Isabelle Fuhrman, Tarek Bishara, Annarosa Mudd
Directed by Deborah Kampmeier
The opening credits of Deborah Kampmeier’s “Tape” suggest that you’re about to watch a horror film hatched from the James Wan universe. When in reality the feminist thriller exists in a much darker place ruled by men like Harvey Weinstein, the casting-couch underworld. The film is based on a real incident that happened to actress Annarosa Mudd who plays Rosa, a victim of sleaze ball producer Lux (Tarek Bishara) who’s about to pounce on his next target, naive Hollywood hopeful Pearl (Isabelle Fuhrman). After a wobbly beginning that leaves the viewer perplexed, the hard-hitting drama comes back with a powerful final act.
The images of a bloody female during the opening credits don’t belong to a supernatural figure from the horror genre, instead they derive from Shakespeare. “Tape” begins with illustrations of Lavinia from “Titus Andronicus” who was raped and mutilated (her tongue and hands cut off). The brutal act by Demetrius and Chiron was meant to silence her by not being able to name or point to her attackers.
Rosa (Annarosa Mudd) draws inspiration from Lavinia in the opening scene where she pierces her tongue, shaves her head, and cuts her wrists. It’s grueling to watch and leads the viewer to believe that she’s attempting suicide but that’s not the case. The wounds aren’t life-threatening.
I went into the film without knowing anything about it so the entire first half left me confused as I tried to figure out what was happening. In this case knowing a bit of background information before viewing helps.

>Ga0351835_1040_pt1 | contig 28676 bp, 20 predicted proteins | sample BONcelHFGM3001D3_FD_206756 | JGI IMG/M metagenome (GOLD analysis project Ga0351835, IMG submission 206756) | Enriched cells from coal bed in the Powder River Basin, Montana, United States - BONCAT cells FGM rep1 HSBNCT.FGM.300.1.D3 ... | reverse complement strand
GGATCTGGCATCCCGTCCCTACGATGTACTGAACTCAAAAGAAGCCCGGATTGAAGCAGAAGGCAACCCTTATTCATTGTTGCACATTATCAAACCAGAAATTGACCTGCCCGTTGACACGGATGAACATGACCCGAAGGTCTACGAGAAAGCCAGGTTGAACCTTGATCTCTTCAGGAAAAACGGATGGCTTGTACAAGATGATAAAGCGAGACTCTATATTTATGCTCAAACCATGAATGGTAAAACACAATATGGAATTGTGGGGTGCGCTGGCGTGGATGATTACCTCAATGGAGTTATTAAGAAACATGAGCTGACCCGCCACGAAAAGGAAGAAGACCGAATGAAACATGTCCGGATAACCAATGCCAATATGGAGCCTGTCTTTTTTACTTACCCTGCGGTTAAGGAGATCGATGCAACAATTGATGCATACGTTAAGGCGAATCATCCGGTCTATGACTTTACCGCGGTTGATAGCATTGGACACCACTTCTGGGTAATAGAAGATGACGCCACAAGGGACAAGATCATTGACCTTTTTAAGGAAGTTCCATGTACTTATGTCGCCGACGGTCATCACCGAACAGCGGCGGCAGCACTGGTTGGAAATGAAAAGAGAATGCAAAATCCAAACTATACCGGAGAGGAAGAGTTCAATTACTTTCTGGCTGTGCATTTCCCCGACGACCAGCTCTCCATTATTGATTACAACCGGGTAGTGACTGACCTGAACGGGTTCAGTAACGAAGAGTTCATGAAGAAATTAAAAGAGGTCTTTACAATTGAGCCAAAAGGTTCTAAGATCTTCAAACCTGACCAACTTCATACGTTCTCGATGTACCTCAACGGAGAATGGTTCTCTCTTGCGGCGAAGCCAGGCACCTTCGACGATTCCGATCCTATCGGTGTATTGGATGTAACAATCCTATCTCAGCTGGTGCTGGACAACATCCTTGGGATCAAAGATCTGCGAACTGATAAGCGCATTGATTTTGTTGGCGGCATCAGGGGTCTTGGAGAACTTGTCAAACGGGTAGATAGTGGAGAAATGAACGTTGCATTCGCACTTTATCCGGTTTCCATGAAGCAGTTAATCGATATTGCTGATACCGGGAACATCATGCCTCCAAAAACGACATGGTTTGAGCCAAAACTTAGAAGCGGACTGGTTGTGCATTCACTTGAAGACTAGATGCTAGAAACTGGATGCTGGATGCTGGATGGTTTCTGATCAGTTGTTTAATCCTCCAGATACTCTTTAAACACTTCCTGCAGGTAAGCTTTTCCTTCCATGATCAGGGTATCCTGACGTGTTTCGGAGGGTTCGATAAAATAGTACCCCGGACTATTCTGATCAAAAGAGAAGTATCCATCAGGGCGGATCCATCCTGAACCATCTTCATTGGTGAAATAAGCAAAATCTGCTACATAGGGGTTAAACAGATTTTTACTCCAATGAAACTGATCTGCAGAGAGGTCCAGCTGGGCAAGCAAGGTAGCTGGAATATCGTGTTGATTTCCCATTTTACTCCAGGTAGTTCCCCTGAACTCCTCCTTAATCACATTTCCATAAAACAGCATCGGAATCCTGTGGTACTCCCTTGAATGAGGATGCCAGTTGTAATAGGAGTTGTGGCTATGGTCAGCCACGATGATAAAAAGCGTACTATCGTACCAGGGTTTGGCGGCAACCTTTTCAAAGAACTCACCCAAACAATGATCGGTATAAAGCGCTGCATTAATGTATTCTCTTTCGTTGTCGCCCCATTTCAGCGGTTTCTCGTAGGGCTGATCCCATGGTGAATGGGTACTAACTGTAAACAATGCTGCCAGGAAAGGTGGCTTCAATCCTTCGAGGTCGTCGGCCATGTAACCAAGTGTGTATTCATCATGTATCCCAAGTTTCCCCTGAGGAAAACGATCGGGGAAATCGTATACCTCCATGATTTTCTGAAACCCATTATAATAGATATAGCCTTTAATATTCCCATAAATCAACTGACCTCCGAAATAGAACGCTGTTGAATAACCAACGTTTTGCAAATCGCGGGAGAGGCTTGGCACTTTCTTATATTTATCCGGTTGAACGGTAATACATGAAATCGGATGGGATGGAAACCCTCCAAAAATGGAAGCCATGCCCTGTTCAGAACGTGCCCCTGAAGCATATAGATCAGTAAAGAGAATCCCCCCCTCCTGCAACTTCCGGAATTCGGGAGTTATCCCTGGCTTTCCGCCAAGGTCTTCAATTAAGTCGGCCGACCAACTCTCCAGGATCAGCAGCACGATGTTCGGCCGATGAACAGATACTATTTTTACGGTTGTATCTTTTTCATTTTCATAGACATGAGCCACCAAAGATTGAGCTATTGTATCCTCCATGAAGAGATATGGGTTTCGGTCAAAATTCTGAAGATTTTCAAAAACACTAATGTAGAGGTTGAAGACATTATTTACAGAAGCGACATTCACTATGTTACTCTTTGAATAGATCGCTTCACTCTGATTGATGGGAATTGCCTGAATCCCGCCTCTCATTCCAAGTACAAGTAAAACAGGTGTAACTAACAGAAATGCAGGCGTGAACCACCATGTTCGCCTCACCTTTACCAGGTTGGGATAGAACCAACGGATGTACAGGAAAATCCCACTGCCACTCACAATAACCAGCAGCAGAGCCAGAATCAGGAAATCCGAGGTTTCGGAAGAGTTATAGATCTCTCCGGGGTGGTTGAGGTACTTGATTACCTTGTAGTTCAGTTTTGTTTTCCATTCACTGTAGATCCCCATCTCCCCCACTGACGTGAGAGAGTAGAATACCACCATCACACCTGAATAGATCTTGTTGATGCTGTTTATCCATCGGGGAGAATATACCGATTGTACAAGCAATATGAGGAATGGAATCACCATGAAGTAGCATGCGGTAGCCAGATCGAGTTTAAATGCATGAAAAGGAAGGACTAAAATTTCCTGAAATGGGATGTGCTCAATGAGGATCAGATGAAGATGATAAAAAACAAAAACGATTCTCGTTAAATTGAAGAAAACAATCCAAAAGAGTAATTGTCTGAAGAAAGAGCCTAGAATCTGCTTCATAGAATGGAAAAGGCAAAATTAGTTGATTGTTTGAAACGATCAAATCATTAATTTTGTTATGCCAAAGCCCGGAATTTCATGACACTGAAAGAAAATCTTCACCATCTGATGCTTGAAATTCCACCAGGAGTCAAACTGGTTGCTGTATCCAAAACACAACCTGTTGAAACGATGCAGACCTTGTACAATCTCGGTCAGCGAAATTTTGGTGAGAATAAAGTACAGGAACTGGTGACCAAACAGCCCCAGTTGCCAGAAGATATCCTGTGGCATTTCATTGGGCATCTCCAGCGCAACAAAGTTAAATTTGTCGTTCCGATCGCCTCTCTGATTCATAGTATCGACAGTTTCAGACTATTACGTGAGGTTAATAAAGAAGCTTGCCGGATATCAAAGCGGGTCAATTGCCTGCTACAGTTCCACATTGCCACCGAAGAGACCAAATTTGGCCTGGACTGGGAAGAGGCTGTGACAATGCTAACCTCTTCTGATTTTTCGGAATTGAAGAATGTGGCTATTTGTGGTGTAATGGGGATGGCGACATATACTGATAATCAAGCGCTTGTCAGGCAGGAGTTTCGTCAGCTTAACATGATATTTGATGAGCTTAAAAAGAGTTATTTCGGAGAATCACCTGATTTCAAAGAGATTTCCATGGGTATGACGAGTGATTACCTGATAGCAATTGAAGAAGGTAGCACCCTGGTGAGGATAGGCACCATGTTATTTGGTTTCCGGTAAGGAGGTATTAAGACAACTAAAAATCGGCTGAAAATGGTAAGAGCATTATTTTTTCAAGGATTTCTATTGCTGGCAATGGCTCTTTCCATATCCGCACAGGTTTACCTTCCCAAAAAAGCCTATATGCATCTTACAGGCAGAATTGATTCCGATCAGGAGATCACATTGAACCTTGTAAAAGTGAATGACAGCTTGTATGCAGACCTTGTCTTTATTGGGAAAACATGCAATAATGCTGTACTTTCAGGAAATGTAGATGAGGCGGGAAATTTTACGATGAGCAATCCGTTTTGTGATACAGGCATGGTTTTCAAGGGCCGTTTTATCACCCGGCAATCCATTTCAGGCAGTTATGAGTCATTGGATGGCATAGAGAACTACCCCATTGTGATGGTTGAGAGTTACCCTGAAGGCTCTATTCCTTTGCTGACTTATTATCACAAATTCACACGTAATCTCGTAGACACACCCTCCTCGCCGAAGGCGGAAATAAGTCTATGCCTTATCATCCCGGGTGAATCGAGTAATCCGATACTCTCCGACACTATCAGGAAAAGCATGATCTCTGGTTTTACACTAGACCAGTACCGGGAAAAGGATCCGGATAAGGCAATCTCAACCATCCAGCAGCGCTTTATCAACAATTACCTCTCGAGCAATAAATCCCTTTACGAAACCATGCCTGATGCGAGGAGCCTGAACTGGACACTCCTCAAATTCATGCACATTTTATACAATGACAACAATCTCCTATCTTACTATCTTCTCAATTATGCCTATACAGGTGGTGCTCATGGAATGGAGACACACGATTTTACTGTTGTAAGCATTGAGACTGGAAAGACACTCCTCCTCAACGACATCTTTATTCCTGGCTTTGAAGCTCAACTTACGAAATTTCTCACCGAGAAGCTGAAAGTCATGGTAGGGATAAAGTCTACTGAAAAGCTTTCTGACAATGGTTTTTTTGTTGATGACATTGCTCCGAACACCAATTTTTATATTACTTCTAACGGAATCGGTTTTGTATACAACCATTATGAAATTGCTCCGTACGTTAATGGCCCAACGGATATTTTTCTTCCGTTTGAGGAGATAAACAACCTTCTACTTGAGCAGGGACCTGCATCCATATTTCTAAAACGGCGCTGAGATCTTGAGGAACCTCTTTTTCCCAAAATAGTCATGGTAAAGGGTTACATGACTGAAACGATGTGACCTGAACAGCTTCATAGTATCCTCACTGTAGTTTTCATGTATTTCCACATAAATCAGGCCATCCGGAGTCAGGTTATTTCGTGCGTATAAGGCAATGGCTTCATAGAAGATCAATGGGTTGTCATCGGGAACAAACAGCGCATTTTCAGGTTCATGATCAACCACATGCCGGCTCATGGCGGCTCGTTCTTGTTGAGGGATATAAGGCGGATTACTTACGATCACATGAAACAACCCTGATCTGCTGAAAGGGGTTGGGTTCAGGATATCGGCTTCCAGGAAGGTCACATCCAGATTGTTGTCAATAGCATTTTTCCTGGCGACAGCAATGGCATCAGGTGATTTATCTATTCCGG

Before leaving her New York, City apartment, Rosa gets wired up with a hidden camera and microphone in her black ensemble that screams ‘The Matrix.” She’s dressed like Trinity and wearing dark sunglasses from The Sharper Image catalog.
She heads to an audition filled with aspiring actresses, secretly recording their every move as they wait to be called in to audition for producer Lux (Tarek Bishara), a physical fit middle-aged guy whose second language is English. His first is bulls—t. It’s aggravating to hear the amount of rubbish that comes out of this guy’s mouth. Props to Bishara who is eerily convincing in the role.
We watch as Lux sets his sights on the young and naive Pearl (Isabelle Fuhrman) who’s willing to do anything to break into show business. He sets her up for a private audition in an isolated warehouse studio furnished with of course a bed, and a couple of hidden cameras placed there by Rosa to catch this predator in the act.
The message behind the film is powerful but the first act is hard to swallow. Rosa in her black “Matrix” outfit stands out like a sore thumb in a room filled with young girls who shop at Old Navy. Then when she’s keeping Pearl under surveillance via sneaking around behind corners and across the street once again, she stands out big time.
The performances by the cast are very good and for Mudd, whose real-life experience inspired the film, it must have been difficult to relive the ordeal again. But by doing so she’s giving a voice to the countless others who have been subjected to similar ordeals. So, it’s easy to look past any weak points to concentrate on the film’s message and there’s that redeemable third act.
Bishara is spot-on as the smooth-talking master of sleaze and Fuhrman who starred in Kampmeier’s 2008 film “Hounddog” and also played that creepy little Esther in “Orphan” (and Clove in “The Hunger Games”) delivers a very good performance, its strongpoint is restraint.
"Tape" comes through in flying colors with a powerful finale that I don’t want to giveaway. It’s tense, nail-biting, and blurs the line between vengeance and justice. A powerful film in the #MeToo era from filmmaker Deborah Kampmeier.
“Tape” premieres tonight at 6PM via a Virtual Theatrical Release with panel conversations from writer/director Deborah Kampmeier following the screening. For more information and to purchase a pass to view the film tonight during the virtual premiere go to https://www.tapevirtualpremiere.com/
The film streams April 10 on Amazon, iTunes, GooglePlay & Microsoft